After giving our take on the top 5 Famicom games that should come to Switch, it seemed only fair to next look at Super Famicom games. The 16-bit generation has seen a great number of quality titles, but not all of them came to the States. In fact, there’s a stronger case to be made that SNES fans missed out on some amazing games.
The popularity of the Nintendo Switch and its growing number of retro releases begs us to wonder: which Super Famicom titles should finally make their way to American soil? Let’s take a look.
Wonder Project J
We’ll start off with what is undoubtedly the most unique title here. Wonder Project J is best described as a simulation game where you raise a robot boy named Pino. The goal is to have Pino complete various challenges to be integrated with human society.
The comparisons to Pinocchio are obvious enough, especially with the cursor being a fairy named Tinker. In fact, the entire game is quite visually appealing in a Japanese-influenced Disney sort of way. It’s no surprise that such a unique concept was developed by Almanic, the same studio that gave us E.V.O.: Search for Eden.
The benefit of having such a successful console like the Switch is that you can afford to take risks. We have already seen other simulation titles find a home with fans, most notably Stardew Valley. Those same people would surely appreciate taking care of this lovable automaton.
SNES fans didn’t get much in true horror games. The closest that come to mind are Super Castlevania IV with its monster cast and the lighthearted fare of Zombies Ate My Neighbors. If you’re looking for real spooks in a gorgeous 16-bit package, look no further than Clock Tower.
Western gamers may recall the Clock Tower series without even realizing the game that started it all. This was true survival horror before the likes of Resident Evil and Silent Hill popularized the term. In this Japan exclusive, you point-and-click to have the character Jessica investigate a mansion. But watch out for the deadly Scissorman! Coming across this terrorizing figure will send Jessica in a panic which can have you act clumsy depending on your health bar.
This Super Famicom classic feels like a 2D Resident Evil 3: Nemesis in a lot of ways, but with less action in favor of more tension. The point-and-click nature of Clock Tower would be a natural fit on the Switch, plus it would be a perfect release during the Halloween season. Perhaps next year we can see a return of Scissorman.
Firefighters? As video game characters? Surely that can’t be any good. Well, that’s where you’d be wrong! The Firemen is all about fighting fire but in a top-down shooter type of fashion. Think of Zombies Ate My Neighbors or those top-down sections in Contra III: The Alien Wars, except with sentient fire and people to rescue.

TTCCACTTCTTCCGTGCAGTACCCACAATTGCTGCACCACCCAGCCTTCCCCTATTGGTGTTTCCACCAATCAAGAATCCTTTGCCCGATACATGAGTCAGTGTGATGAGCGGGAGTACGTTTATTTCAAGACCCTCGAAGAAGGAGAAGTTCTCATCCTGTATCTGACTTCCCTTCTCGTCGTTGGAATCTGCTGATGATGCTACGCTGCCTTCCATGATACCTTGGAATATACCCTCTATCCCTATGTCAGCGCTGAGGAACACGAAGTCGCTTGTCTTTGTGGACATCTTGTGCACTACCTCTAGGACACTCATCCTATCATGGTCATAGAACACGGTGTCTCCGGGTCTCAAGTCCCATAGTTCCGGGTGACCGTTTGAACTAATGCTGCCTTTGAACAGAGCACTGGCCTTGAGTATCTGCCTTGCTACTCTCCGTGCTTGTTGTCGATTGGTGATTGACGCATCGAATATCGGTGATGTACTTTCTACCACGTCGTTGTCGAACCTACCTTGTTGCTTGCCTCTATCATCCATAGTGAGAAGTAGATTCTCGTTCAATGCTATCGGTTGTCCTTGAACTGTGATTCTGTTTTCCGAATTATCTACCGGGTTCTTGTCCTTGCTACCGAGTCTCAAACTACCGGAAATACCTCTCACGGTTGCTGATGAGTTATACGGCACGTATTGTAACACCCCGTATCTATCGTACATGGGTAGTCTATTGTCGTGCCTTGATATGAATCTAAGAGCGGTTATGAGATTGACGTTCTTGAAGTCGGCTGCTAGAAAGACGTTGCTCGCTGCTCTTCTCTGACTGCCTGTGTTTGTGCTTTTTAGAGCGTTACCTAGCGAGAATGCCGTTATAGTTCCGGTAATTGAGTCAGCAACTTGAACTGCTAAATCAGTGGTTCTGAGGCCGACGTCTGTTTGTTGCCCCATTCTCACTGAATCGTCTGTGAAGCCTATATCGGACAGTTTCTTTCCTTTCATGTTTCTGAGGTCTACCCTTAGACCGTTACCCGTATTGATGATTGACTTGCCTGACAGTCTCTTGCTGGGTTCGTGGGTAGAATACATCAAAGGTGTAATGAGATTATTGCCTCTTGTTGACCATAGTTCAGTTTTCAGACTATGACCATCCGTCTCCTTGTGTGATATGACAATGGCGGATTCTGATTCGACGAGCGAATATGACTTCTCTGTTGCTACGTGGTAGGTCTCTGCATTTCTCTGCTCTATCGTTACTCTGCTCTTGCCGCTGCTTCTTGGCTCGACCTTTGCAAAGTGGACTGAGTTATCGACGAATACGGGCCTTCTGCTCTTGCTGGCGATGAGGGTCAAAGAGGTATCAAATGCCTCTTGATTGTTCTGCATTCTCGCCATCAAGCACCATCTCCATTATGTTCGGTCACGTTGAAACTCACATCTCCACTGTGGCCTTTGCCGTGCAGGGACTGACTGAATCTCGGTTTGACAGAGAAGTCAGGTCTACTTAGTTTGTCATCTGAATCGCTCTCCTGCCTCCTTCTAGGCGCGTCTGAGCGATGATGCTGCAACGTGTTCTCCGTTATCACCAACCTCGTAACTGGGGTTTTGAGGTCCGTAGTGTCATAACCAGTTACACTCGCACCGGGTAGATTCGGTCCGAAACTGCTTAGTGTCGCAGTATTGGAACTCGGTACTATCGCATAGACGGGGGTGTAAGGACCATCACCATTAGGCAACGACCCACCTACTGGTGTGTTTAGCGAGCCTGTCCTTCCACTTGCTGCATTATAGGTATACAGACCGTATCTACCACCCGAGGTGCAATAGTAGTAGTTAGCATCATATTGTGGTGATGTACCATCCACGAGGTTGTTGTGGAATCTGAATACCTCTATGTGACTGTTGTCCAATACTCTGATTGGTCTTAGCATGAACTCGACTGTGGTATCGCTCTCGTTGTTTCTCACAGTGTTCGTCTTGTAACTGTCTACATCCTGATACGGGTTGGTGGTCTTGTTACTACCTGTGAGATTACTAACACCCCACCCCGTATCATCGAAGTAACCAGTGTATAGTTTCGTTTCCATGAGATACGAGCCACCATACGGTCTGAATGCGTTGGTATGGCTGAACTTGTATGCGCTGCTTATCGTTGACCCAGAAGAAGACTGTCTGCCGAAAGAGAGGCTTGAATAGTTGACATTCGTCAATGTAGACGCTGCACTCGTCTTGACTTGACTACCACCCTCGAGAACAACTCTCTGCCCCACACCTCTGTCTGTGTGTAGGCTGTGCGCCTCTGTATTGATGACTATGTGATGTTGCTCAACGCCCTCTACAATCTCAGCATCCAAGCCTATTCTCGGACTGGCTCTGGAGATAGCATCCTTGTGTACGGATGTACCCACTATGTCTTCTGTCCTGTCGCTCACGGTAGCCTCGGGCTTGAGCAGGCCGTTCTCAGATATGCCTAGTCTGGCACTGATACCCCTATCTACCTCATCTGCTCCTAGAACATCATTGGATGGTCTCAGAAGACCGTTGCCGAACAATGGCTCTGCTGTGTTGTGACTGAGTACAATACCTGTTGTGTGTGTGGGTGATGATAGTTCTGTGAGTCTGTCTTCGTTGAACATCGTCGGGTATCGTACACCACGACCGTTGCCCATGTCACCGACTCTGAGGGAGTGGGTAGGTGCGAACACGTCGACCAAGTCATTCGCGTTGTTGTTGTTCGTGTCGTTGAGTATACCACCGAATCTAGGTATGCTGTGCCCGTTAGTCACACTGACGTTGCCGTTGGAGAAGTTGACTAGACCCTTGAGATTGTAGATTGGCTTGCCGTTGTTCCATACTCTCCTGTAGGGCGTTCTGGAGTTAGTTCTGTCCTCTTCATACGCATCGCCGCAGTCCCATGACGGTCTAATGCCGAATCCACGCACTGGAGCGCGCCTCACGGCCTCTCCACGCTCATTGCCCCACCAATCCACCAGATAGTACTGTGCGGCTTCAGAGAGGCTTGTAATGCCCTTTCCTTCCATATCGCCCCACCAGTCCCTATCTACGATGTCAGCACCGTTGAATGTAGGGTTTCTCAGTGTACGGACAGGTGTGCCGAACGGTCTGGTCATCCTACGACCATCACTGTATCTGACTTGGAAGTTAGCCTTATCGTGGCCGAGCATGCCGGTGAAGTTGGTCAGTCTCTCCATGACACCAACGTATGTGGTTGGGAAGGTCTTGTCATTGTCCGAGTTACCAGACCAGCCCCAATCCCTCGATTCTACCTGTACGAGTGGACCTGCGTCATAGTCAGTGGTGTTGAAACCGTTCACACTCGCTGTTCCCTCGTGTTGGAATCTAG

Developed by Human Entertainment (the same studio behind Clock Tower), The Firemen did get an English language release albeit only in Europe. The game is set during a Christmas party of all scenarios when a fire breaks out. Flames can be extinguished with a direct stream or proximity spray, and “boss fires” are faced at the end of each level with different strategies needed to not get burned.
The only real knock on The Firemen is that there is no co-op. The second firefighter merely follows your every move. A Switch release could potentially add in a two-player option that would fit this particular port quite nicely.
Seiken Densetsu 3
Any true old-school RPG fan will have seen this choice a mile away. If you loved Secret of Mana, then Seiken Densetsu 3 is right up your alley. Seiken Densetsu 2 was our Secret of Mana making this the direct sequel.
Along with a new story and more character classes to choose from, Seiken Densetsu 3 also boasts a day/night cycle and even day-to-day changes. Like Secret of Mana, there is a multiplayer option only this time limited to two players. Otherwise, gameplay will feel familiar here for 16-bit RPG fans.
This has long been considered the one great RPG SNES fans never got. The fact Seiken Densetsu 3 has only been on Super Famicom is truly a crying shame. We were even teased when Seiken Densetsu Collection was released for Switch, but only in Japan. Square Enix knows Western fans would eat this up, and there’s already a great fan translation available. All that’s left is giving this lost classic the official U.S. release it deserves.
Since we’re on such an RPG high, let’s close out with another great one. Terranigma stands out in an otherwise overcrowded genre on Super Famicom thanks to its memorable music and story. It is considered part of a trilogy after Soul Blazer and Illusion of Gaia. Playing the previous titles isn’t necessary, however, as they are tied by dark themes instead of the stories or characters.
If you played Illusion of Gaia, then you will be right at home here. Terranigma plays much like an advanced version of that. You have a variety of attacks and spells to dispatch different enemies. Typically there are certain moves which work best again certain enemies.
It truly is a shame American gamers didn’t get Terranigma, especially since an English version exists in PAL regions. The reason why seems to be that the US branch of Enix closed around that time. Since Square Enix owns the IP, it seems feasible that a U.S. port would require little effort. Having it on the go with the Switch would be a perfect fit as well. In fact, just release the whole trilogy as one package and call it a day. That would certainly make ours.
Which Super Famicom titles do you hope to see make their American debut on Switch? Holler at us below with your picks!
David has been involved in games media since 2012 running his own blog, YouTube channel, being a founding member of RETRO Magazine, and now as host/producer of ARGcast – Another Retro Gaming Podcast. He also dabbles in voiceover and is occasionally a stunt double for Jude Law.